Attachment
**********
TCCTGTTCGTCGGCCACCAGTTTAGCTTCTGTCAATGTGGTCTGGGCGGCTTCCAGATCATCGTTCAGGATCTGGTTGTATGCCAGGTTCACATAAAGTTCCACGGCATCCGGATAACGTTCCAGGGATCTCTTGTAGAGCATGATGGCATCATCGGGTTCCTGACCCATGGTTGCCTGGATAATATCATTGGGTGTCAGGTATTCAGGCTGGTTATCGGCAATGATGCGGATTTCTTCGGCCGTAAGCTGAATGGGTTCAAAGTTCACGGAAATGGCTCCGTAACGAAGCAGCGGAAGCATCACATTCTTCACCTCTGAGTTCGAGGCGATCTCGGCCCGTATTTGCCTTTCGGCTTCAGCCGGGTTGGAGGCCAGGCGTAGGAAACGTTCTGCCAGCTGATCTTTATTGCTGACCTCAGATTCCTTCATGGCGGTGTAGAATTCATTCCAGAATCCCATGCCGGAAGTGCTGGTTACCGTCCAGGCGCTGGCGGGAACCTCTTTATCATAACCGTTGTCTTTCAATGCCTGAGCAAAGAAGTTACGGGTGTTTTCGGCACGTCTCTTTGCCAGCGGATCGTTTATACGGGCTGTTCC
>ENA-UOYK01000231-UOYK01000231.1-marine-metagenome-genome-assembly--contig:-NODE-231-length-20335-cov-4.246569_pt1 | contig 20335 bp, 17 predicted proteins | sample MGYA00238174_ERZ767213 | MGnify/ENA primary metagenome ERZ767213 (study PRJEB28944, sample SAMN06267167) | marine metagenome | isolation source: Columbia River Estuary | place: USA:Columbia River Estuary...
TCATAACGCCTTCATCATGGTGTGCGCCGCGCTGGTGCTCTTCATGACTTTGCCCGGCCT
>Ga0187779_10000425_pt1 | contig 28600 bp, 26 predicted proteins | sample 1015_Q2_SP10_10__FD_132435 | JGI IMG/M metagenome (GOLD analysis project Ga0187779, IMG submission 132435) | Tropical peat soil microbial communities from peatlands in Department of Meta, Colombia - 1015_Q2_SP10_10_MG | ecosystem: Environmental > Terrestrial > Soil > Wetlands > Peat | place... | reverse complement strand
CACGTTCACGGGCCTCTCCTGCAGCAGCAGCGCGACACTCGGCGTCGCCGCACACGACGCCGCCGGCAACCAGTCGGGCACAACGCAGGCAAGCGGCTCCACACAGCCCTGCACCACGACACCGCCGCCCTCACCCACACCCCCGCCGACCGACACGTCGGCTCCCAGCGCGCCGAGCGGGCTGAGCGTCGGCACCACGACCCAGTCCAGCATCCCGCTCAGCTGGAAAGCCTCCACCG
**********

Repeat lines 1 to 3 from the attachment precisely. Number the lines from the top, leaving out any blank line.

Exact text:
TCCTGTTCGTCGGCCACCAGTTTAGCTTCTGTCAATGTGGTCTGGGCGGCTTCCAGATCATCGTTCAGGATCTGGTTGTATGCCAGGTTCACATAAAGTTCCACGGCATCCGGATAACGTTCCAGGGATCTCTTGTAGAGCATGATGGCATCATCGGGTTCCTGACCCATGGTTGCCTGGATAATATCATTGGGTGTCAGGTATTCAGGCTGGTTATCGGCAATGATGCGGATTTCTTCGGCCGTAAGCTGAATGGGTTCAAAGTTCACGGAAATGGCTCCGTAACGAAGCAGCGGAAGCATCACATTCTTCACCTCTGAGTTCGAGGCGATCTCGGCCCGTATTTGCCTTTCGGCTTCAGCCGGGTTGGAGGCCAGGCGTAGGAAACGTTCTGCCAGCTGATCTTTATTGCTGACCTCAGATTCCTTCATGGCGGTGTAGAATTCATTCCAGAATCCCATGCCGGAAGTGCTGGTTACCGTCCAGGCGCTGGCGGGAACCTCTTTATCATAACCGTTGTCTTTCAATGCCTGAGCAAAGAAGTTACGGGTGTTTTCGGCACGTCTCTTTGCCAGCGGATCGTTTATACGGGCTGTTCC
>ENA-UOYK01000231-UOYK01000231.1-marine-metagenome-genome-assembly--contig:-NODE-231-length-20335-cov-4.246569_pt1 | contig 20335 bp, 17 predicted proteins | sample MGYA00238174_ERZ767213 | MGnify/ENA primary metagenome ERZ767213 (study PRJEB28944, sample SAMN06267167) | marine metagenome | isolation source: Columbia River Estuary | place: USA:Columbia River Estuary...
TCATAACGCCTTCATCATGGTGTGCGCCGCGCTGGTGCTCTTCATGACTTTGCCCGGCCT